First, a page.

The Civil War officially ended on April 9, 1865 with the Confederate surrender at Appomattox, Virginia, but certain groups and individuals in the United States continued to commit hostilities beyond that date. One such conflict became known as the Lee-Peacock Feud in Texas, and it occurred roughly where Fannin, Grayson, Collins, and Hunt counties converge.
Allies of the Lee family had once included the Borens. Daniel Lee was one of the senior members of the Lee family and Robert J. “Bob” Lee was his son. Before the war, the Boren and Lee families appear to have been friends. Henry Boren was one of the older members of the Boren family during this period. When the war broke out some years earlier, Bob Lee joined the Confederate Army, enlisting in the 9th Texas Cavalry, whereas the Borens were generally considered to be Unionists. This essentially ended the friendship of many in the Lee and Boren families.
Following the official end of the war, the Union League established itself in Pilot Grove, in North Texas. The Texas State Library describes the Union League as follows, “The Union League, organized in 1863 in the North to support the policies of President Lincoln, established its first local council in Texas in 1865. A secret organization, it was primarily a political association. Members were to support only Republicans for public office. The League also mobilized African-American voters. Many African-American legislators were at one time associated with the League. …. Due to in-fighting and to increasing suppression after Democrat Governor Coke’s election in 1873, the League faded as a viable political force.” The leader of the association in Pilot Grove was Lewis Peacock, who had come to Texas in 1856 and the headquarters of the organization was roughly seven miles from the home of the Lee family.
Unlike some Confederate veterans, Bob Lee had returned from the war with the appearance of wealth, an aura of success and something of a loyal local following. His wartime rank had been captain. There was also a local legend that the Lee family had accumulated a fortune in gold and brought it with them from Virginia when they originally came to North Texas. The rumors of a fortune and possible buried treasure may have played a part in the feud. No treasure has ever been found, but the stories have persisted for more than 100 years.
According to old newspaper articles, the Peacock group took an interest in Lee and decided to make him a target. Dressed in blue uniforms, though they were not Army soldiers, Peacock and some associates once came to Lee’s house, “arrested” him and headed towards Sherman with him, reportedly to see to it that that he was tried for “war crimes.” They stopped at a place called Choctaw Creek bottoms and took his watch, $200 in gold and prepared a document whereby the Lees would pay a $2,000 ransom for him to be freed. As part of the agreement, Lee was also to leave the area. Lee was eventually released but the $2,000 was never paid. Lee later identified at least three of his captors as Lewis Peacock, Israel Boren and one other man named Madison. Lee was said to have brought a civil suit in Fannin County against his captors. though the litigation may have not ever gone to trial given the post-war Reconstruction legal system.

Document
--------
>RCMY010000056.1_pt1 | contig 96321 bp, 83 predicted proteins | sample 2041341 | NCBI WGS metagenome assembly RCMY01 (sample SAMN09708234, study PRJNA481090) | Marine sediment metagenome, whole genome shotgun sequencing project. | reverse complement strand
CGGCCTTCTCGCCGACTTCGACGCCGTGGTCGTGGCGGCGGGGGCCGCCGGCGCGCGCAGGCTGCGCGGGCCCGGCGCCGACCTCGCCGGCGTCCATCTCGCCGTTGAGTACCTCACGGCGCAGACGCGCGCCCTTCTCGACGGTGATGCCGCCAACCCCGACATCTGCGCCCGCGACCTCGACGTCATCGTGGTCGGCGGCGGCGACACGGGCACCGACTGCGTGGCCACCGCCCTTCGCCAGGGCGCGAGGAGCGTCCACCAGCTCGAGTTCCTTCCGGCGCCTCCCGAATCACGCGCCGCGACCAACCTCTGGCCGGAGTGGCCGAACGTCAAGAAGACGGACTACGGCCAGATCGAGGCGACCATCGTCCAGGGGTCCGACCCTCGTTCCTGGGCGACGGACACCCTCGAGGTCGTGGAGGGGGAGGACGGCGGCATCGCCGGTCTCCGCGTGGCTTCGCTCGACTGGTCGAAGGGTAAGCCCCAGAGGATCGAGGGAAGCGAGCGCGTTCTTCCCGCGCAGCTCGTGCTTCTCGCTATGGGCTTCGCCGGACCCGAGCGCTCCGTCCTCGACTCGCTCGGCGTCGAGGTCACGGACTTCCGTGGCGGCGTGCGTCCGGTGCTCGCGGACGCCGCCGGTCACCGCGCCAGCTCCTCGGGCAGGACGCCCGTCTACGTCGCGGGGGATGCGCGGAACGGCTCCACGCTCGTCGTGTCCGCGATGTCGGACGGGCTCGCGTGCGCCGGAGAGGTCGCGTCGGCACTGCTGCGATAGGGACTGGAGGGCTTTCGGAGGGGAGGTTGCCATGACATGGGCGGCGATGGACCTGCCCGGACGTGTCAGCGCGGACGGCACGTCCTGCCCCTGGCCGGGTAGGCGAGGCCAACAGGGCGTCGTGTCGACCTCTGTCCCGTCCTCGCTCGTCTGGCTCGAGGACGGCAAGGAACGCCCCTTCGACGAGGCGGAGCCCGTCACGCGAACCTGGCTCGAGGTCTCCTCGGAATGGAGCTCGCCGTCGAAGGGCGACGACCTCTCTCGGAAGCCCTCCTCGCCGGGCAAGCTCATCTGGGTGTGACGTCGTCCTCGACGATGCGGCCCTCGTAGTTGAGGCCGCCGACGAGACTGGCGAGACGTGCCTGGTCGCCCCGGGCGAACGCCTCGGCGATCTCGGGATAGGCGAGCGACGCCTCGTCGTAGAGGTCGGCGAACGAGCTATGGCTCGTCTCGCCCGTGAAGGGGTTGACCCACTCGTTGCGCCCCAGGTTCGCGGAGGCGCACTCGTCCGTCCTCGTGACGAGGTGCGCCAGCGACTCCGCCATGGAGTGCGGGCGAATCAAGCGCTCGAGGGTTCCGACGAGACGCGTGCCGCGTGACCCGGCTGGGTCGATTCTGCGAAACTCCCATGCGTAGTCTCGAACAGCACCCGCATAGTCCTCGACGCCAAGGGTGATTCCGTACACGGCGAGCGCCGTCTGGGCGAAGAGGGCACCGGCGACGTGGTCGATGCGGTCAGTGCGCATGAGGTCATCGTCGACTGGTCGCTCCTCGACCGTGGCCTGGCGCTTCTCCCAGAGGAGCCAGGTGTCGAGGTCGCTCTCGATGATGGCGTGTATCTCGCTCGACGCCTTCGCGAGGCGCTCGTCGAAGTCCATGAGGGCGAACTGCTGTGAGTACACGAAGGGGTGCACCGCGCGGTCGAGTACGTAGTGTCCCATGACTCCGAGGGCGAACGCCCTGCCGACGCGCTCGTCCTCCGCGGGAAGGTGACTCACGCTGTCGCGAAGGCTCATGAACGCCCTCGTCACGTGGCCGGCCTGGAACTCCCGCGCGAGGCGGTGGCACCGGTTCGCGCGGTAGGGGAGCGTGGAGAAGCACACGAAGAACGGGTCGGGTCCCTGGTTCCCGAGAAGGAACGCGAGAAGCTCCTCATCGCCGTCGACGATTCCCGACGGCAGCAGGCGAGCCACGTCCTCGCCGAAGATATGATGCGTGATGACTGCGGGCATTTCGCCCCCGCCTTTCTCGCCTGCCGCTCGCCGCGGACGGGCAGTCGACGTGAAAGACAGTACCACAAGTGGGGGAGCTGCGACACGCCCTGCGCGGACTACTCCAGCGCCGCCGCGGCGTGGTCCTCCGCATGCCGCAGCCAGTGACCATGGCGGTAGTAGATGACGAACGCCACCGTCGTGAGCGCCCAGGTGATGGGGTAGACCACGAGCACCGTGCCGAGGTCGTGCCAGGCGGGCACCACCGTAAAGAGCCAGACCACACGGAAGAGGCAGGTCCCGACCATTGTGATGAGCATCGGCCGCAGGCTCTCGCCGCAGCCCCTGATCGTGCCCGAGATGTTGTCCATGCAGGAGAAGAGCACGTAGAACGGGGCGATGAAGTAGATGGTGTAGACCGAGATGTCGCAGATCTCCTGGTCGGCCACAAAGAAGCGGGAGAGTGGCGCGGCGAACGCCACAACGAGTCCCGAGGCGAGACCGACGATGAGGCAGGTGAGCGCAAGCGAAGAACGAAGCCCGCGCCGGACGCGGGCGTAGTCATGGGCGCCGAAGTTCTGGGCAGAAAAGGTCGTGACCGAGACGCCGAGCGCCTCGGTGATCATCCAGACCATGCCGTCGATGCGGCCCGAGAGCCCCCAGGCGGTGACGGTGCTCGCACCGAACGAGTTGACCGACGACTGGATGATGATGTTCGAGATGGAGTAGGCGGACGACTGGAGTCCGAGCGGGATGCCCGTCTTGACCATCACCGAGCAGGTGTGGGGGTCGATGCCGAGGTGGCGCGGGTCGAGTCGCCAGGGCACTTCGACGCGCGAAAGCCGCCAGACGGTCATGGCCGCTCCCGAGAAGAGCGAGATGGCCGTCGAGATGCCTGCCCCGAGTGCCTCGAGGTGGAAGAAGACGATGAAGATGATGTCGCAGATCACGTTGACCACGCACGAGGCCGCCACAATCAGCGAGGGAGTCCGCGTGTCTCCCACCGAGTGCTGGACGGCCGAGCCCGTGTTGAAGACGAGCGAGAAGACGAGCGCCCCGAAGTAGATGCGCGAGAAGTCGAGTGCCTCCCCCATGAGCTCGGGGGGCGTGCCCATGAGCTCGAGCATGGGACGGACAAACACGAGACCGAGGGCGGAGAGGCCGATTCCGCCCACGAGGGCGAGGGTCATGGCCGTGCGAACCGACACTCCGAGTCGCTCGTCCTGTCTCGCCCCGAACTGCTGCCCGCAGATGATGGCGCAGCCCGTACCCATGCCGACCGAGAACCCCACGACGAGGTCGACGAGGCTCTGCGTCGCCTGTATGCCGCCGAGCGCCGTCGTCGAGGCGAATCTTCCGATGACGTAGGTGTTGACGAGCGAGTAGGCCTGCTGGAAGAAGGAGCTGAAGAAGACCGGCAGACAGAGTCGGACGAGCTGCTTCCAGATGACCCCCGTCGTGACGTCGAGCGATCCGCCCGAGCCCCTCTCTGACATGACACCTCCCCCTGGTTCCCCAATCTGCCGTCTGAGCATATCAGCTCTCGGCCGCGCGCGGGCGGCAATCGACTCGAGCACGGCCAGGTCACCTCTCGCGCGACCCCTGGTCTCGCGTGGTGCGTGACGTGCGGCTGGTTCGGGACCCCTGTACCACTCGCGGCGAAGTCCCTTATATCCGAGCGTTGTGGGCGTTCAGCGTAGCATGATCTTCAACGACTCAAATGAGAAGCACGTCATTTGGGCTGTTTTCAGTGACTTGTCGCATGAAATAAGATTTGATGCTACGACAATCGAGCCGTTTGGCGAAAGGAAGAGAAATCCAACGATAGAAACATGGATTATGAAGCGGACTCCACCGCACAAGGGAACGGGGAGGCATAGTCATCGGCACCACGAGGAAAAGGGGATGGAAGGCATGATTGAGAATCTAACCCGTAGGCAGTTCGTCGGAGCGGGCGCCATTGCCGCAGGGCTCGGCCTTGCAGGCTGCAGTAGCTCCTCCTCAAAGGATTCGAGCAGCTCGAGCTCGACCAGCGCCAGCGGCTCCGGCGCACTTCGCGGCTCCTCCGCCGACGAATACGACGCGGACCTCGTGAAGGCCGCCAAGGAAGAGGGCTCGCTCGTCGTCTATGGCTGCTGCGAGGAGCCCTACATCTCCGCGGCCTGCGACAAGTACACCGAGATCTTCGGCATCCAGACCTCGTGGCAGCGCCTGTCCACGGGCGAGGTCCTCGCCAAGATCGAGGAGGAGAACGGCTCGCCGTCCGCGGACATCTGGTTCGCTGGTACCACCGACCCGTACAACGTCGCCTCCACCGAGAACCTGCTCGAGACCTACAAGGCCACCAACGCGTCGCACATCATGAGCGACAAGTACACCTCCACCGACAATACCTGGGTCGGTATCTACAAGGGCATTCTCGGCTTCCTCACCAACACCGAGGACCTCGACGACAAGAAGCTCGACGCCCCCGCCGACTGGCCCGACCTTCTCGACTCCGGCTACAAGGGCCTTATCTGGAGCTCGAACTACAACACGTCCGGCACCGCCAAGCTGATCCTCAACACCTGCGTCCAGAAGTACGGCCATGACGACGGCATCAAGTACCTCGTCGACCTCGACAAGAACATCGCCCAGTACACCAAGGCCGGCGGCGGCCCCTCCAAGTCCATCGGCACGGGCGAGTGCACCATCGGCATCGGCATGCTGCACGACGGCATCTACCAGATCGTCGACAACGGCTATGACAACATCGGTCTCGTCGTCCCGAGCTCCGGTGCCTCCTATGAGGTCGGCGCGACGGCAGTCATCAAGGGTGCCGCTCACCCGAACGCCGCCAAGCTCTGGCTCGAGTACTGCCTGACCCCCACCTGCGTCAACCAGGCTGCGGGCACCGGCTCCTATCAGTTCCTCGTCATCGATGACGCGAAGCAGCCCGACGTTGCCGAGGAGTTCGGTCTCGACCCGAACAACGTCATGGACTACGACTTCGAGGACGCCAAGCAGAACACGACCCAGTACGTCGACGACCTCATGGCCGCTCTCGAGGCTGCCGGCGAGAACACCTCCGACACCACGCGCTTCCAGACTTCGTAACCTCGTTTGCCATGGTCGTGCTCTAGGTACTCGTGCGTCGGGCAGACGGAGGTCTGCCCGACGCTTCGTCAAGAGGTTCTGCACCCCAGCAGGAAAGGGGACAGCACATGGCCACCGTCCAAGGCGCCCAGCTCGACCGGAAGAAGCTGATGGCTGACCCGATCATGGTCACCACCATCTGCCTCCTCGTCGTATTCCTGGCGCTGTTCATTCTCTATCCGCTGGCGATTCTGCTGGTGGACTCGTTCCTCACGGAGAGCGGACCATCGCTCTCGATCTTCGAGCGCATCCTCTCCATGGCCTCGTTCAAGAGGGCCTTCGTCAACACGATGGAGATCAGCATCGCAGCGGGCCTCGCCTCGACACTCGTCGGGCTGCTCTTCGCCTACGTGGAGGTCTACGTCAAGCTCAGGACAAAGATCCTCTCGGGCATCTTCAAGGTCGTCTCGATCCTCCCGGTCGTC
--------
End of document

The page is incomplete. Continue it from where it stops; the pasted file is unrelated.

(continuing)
The Peacock faction continued their harassment and pursuit of Lee for the next couple of years, 1867 to 1869. In 1867 they were able to persuade Army General J. J. Reynolds to issue a $1,000 reward for Lee’s delivery to the Post Commanders of either Austin or Marshall, Texas. Lee was able to evade his opponents for a while but one day in February, 1867 he was allegedly shot from behind by a Peacock follower named Maddox at Pilot Grove, a community formerly known as Lick Skillet. Lee was treated by a Dr. William Pearce who was later shot and killed by an alleged Peacock associate. Fatal skirmishes continued between Lee and Peacock followers and also included individuals looking to collect on the $1,000 government reward. At least three bounty hunters were killed pursuing Bob Lee. The Peacock faction was unsuccessful in capturing Lee until May, 1869 when on a suspected tip from one of the Borens, Lee was shot and killed by Federal troops while he was hiding in a place known as Wildcat Thicket. A nephew of Henry Boren but loyal to Lee is suspected of later having retaliated by going to the Boren home and killing his uncle.
There are many more side stories to this feud that involve other Texas families. Casualties are said to have numbered over 50 fatalities. After Lee was killed, there was more loss of life, but the conflict seems to have begun to subside with Lee’s death and Peacock’s death before finally ending with the political changes that marked the end of the Reconstruction era.
Around 1966, a historical marker was placed in Pilot Grove to commemorate the conflict. The text of the marker is as follows: “Founded in early 1850s. On Bonham-McKinney Stage Line. Called Lick Skillet; renamed, 1858, for J. P. Dumas’ Ranch. Site of Lee-Peacock feud, 1865-1871, between ex-Confederate Capt. Bob Lee with his gold and Union supporter Lewis Peacock. Although Lee was killed in 1865, his followers carried on the fight until Peacock was shot.” (Image and text credit: http://www.waymarking.com)
Ordinarily, Texas historical markers tend to be fairly accurate. One difference in this one is the year given for Bob Lee’s death. It is shown as 1865, which is at variance with later information that tends to support that his death occurred in 1869.
Lewis Peacock (1824 or 1829 to 1871) was shot and killed at his home in 1871. He is buried in Old Pilot Grove Cemetery in Grayson County. Bob Lee (1835 to 1871) is buried in Lee Cemetery in Hunt County. Henry Boren (1828 to 1869) is buried in Old Richards Cemetery in Collin County. Israel Boren (1817 to 1895) is also buried in Old Richards Cemetery in Collin County.
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